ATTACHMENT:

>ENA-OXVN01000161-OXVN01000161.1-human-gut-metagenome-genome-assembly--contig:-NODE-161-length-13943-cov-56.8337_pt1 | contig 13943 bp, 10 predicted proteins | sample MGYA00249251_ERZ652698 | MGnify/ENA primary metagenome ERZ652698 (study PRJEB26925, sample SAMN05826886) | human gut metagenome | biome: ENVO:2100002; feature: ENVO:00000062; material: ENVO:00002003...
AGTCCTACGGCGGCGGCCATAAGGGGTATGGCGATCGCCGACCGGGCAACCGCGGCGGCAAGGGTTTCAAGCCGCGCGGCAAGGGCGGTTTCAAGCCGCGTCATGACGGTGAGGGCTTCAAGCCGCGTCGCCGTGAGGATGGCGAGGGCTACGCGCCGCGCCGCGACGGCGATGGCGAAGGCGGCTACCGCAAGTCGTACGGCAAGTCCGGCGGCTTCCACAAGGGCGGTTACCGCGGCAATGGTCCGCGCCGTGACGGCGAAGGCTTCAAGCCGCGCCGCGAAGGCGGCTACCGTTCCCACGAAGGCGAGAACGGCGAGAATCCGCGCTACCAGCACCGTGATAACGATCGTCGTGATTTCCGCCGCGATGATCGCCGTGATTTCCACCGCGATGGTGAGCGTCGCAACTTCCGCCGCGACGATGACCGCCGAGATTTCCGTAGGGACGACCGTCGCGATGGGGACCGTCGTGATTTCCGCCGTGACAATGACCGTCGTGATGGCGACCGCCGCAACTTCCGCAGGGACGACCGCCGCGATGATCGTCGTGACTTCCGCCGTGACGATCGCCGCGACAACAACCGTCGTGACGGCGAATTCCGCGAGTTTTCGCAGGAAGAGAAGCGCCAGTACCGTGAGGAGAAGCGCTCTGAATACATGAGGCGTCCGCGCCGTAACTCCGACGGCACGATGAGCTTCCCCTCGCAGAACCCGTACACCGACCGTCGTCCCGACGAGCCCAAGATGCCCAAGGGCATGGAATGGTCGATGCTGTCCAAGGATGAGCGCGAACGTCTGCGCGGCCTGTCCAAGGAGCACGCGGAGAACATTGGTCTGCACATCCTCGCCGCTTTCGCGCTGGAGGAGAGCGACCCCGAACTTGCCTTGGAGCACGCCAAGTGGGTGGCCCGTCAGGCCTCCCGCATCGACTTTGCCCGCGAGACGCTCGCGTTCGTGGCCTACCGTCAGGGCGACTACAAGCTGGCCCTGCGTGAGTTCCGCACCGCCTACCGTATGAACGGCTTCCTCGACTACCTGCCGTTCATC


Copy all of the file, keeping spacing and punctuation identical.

>ENA-OXVN01000161-OXVN01000161.1-human-gut-metagenome-genome-assembly--contig:-NODE-161-length-13943-cov-56.8337_pt1 | contig 13943 bp, 10 predicted proteins | sample MGYA00249251_ERZ652698 | MGnify/ENA primary metagenome ERZ652698 (study PRJEB26925, sample SAMN05826886) | human gut metagenome | biome: ENVO:2100002; feature: ENVO:00000062; material: ENVO:00002003...
AGTCCTACGGCGGCGGCCATAAGGGGTATGGCGATCGCCGACCGGGCAACCGCGGCGGCAAGGGTTTCAAGCCGCGCGGCAAGGGCGGTTTCAAGCCGCGTCATGACGGTGAGGGCTTCAAGCCGCGTCGCCGTGAGGATGGCGAGGGCTACGCGCCGCGCCGCGACGGCGATGGCGAAGGCGGCTACCGCAAGTCGTACGGCAAGTCCGGCGGCTTCCACAAGGGCGGTTACCGCGGCAATGGTCCGCGCCGTGACGGCGAAGGCTTCAAGCCGCGCCGCGAAGGCGGCTACCGTTCCCACGAAGGCGAGAACGGCGAGAATCCGCGCTACCAGCACCGTGATAACGATCGTCGTGATTTCCGCCGCGATGATCGCCGTGATTTCCACCGCGATGGTGAGCGTCGCAACTTCCGCCGCGACGATGACCGCCGAGATTTCCGTAGGGACGACCGTCGCGATGGGGACCGTCGTGATTTCCGCCGTGACAATGACCGTCGTGATGGCGACCGCCGCAACTTCCGCAGGGACGACCGCCGCGATGATCGTCGTGACTTCCGCCGTGACGATCGCCGCGACAACAACCGTCGTGACGGCGAATTCCGCGAGTTTTCGCAGGAAGAGAAGCGCCAGTACCGTGAGGAGAAGCGCTCTGAATACATGAGGCGTCCGCGCCGTAACTCCGACGGCACGATGAGCTTCCCCTCGCAGAACCCGTACACCGACCGTCGTCCCGACGAGCCCAAGATGCCCAAGGGCATGGAATGGTCGATGCTGTCCAAGGATGAGCGCGAACGTCTGCGCGGCCTGTCCAAGGAGCACGCGGAGAACATTGGTCTGCACATCCTCGCCGCTTTCGCGCTGGAGGAGAGCGACCCCGAACTTGCCTTGGAGCACGCCAAGTGGGTGGCCCGTCAGGCCTCCCGCATCGACTTTGCCCGCGAGACGCTCGCGTTCGTGGCCTACCGTCAGGGCGACTACAAGCTGGCCCTGCGTGAGTTCCGCACCGCCTACCGTATGAACGGCTTCCTCGACTACCTGCCGTTCATC